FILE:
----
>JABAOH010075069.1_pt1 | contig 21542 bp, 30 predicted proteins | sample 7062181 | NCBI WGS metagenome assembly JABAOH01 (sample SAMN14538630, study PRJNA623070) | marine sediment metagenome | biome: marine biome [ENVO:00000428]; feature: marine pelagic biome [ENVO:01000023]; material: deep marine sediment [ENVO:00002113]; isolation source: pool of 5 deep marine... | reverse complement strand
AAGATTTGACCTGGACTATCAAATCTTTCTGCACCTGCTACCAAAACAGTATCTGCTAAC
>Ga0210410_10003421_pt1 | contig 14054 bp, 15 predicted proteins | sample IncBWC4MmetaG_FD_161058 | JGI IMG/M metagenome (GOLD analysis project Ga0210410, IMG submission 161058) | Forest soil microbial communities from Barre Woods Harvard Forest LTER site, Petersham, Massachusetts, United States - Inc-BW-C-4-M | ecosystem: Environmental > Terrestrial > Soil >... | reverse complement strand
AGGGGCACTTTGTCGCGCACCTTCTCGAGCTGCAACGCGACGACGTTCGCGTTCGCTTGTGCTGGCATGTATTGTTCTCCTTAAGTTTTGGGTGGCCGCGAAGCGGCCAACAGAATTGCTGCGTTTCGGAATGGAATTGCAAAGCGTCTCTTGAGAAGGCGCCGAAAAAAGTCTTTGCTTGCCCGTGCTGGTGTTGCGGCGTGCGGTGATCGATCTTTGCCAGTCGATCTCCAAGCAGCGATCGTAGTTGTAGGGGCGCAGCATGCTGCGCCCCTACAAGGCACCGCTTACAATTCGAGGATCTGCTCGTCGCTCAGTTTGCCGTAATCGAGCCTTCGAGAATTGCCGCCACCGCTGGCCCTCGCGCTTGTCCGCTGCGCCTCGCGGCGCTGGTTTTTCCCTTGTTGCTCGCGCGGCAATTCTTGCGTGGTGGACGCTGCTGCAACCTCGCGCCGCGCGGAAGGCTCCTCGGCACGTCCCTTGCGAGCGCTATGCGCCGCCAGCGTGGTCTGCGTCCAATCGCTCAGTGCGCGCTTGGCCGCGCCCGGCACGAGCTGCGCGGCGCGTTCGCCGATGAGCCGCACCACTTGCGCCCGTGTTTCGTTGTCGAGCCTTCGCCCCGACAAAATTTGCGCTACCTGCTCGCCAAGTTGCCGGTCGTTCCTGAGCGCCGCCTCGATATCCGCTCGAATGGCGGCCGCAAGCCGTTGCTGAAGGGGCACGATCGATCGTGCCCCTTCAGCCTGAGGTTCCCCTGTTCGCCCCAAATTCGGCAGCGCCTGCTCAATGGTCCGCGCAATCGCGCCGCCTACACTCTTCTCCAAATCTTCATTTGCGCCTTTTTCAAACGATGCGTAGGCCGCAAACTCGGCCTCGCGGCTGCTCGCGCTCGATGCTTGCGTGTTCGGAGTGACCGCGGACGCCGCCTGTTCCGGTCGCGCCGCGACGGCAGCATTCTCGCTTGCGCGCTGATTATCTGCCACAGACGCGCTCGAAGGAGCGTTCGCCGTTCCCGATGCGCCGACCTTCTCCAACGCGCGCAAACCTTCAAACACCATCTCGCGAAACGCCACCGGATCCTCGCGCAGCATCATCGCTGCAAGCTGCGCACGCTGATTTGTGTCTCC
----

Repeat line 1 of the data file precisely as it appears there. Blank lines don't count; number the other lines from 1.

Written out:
>JABAOH010075069.1_pt1 | contig 21542 bp, 30 predicted proteins | sample 7062181 | NCBI WGS metagenome assembly JABAOH01 (sample SAMN14538630, study PRJNA623070) | marine sediment metagenome | biome: marine biome [ENVO:00000428]; feature: marine pelagic biome [ENVO:01000023]; material: deep marine sediment [ENVO:00002113]; isolation source: pool of 5 deep marine... | reverse complement strand